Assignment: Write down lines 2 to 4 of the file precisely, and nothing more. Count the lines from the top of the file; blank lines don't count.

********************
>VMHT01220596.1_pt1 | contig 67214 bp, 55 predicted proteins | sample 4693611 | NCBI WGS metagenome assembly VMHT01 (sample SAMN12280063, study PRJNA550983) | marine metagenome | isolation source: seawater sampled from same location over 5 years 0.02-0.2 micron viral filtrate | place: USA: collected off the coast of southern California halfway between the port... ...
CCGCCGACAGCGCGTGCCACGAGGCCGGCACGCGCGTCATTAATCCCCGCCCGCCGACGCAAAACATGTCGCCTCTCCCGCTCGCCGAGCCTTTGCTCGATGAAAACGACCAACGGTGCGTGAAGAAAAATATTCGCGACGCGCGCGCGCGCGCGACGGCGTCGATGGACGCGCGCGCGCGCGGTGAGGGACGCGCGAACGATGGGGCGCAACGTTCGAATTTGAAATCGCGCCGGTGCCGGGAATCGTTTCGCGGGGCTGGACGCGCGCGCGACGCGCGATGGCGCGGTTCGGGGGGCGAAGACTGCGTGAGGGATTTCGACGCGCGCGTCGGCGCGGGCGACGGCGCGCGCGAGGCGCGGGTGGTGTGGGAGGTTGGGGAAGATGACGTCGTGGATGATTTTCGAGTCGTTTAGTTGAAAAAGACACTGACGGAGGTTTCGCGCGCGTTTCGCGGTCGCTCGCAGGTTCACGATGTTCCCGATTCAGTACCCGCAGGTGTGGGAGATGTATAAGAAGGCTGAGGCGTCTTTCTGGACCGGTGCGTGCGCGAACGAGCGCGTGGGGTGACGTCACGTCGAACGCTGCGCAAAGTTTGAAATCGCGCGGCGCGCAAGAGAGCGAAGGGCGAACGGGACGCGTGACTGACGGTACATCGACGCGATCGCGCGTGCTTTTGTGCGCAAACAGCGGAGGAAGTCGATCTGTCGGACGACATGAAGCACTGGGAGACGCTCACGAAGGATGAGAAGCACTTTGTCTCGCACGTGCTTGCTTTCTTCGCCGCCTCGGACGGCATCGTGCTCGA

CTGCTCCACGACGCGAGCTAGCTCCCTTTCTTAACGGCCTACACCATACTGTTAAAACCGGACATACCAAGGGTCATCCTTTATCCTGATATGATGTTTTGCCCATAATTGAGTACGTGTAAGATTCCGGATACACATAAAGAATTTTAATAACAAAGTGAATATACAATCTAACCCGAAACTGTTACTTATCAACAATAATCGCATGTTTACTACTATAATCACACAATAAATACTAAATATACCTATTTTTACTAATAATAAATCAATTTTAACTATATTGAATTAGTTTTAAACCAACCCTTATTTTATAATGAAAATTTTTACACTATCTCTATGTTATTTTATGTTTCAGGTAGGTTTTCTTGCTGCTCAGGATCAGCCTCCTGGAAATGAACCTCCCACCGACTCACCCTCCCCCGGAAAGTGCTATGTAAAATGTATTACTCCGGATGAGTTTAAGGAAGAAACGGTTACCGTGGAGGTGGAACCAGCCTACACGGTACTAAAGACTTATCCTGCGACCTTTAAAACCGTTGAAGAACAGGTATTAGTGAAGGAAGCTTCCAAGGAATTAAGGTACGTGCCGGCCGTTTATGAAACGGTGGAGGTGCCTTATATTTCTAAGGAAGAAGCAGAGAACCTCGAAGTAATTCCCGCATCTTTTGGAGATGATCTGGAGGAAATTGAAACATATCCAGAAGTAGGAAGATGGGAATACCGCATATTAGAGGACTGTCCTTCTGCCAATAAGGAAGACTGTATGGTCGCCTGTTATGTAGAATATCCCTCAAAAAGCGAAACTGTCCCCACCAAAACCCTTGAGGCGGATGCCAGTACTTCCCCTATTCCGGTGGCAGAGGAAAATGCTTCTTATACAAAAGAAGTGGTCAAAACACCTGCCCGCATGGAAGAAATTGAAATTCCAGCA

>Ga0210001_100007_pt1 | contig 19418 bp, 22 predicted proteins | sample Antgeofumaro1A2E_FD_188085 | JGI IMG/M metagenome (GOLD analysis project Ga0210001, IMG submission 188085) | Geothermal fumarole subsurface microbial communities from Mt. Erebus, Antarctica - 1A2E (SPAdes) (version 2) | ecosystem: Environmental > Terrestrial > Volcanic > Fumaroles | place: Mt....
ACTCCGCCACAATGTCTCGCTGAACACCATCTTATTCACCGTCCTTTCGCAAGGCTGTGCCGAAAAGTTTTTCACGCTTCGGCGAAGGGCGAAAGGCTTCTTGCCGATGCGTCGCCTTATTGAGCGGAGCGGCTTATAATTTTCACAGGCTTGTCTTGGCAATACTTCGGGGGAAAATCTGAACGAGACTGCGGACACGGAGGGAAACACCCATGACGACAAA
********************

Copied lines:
CCGCCGACAGCGCGTGCCACGAGGCCGGCACGCGCGTCATTAATCCCCGCCCGCCGACGCAAAACATGTCGCCTCTCCCGCTCGCCGAGCCTTTGCTCGATGAAAACGACCAACGGTGCGTGAAGAAAAATATTCGCGACGCGCGCGCGCGCGCGACGGCGTCGATGGACGCGCGCGCGCGCGGTGAGGGACGCGCGAACGATGGGGCGCAACGTTCGAATTTGAAATCGCGCCGGTGCCGGGAATCGTTTCGCGGGGCTGGACGCGCGCGCGACGCGCGATGGCGCGGTTCGGGGGGCGAAGACTGCGTGAGGGATTTCGACGCGCGCGTCGGCGCGGGCGACGGCGCGCGCGAGGCGCGGGTGGTGTGGGAGGTTGGGGAAGATGACGTCGTGGATGATTTTCGAGTCGTTTAGTTGAAAAAGACACTGACGGAGGTTTCGCGCGCGTTTCGCGGTCGCTCGCAGGTTCACGATGTTCCCGATTCAGTACCCGCAGGTGTGGGAGATGTATAAGAAGGCTGAGGCGTCTTTCTGGACCGGTGCGTGCGCGAACGAGCGCGTGGGGTGACGTCACGTCGAACGCTGCGCAAAGTTTGAAATCGCGCGGCGCGCAAGAGAGCGAAGGGCGAACGGGACGCGTGACTGACGGTACATCGACGCGATCGCGCGTGCTTTTGTGCGCAAACAGCGGAGGAAGTCGATCTGTCGGACGACATGAAGCACTGGGAGACGCTCACGAAGGATGAGAAGCACTTTGTCTCGCACGTGCTTGCTTTCTTCGCCGCCTCGGACGGCATCGTGCTCGA

CTGCTCCACGACGCGAGCTAGCTCCCTTTCTTAACGGCCTACACCATACTGTTAAAACCGGACATACCAAGGGTCATCCTTTATCCTGATATGATGTTTTGCCCATAATTGAGTACGTGTAAGATTCCGGATACACATAAAGAATTTTAATAACAAAGTGAATATACAATCTAACCCGAAACTGTTACTTATCAACAATAATCGCATGTTTACTACTATAATCACACAATAAATACTAAATATACCTATTTTTACTAATAATAAATCAATTTTAACTATATTGAATTAGTTTTAAACCAACCCTTATTTTATAATGAAAATTTTTACACTATCTCTATGTTATTTTATGTTTCAGGTAGGTTTTCTTGCTGCTCAGGATCAGCCTCCTGGAAATGAACCTCCCACCGACTCACCCTCCCCCGGAAAGTGCTATGTAAAATGTATTACTCCGGATGAGTTTAAGGAAGAAACGGTTACCGTGGAGGTGGAACCAGCCTACACGGTACTAAAGACTTATCCTGCGACCTTTAAAACCGTTGAAGAACAGGTATTAGTGAAGGAAGCTTCCAAGGAATTAAGGTACGTGCCGGCCGTTTATGAAACGGTGGAGGTGCCTTATATTTCTAAGGAAGAAGCAGAGAACCTCGAAGTAATTCCCGCATCTTTTGGAGATGATCTGGAGGAAATTGAAACATATCCAGAAGTAGGAAGATGGGAATACCGCATATTAGAGGACTGTCCTTCTGCCAATAAGGAAGACTGTATGGTCGCCTGTTATGTAGAATATCCCTCAAAAAGCGAAACTGTCCCCACCAAAACCCTTGAGGCGGATGCCAGTACTTCCCCTATTCCGGTGGCAGAGGAAAATGCTTCTTATACAAAAGAAGTGGTCAAAACACCTGCCCGCATGGAAGAAATTGAAATTCCAGCA

>Ga0210001_100007_pt1 | contig 19418 bp, 22 predicted proteins | sample Antgeofumaro1A2E_FD_188085 | JGI IMG/M metagenome (GOLD analysis project Ga0210001, IMG submission 188085) | Geothermal fumarole subsurface microbial communities from Mt. Erebus, Antarctica - 1A2E (SPAdes) (version 2) | ecosystem: Environmental > Terrestrial > Volcanic > Fumaroles | place: Mt....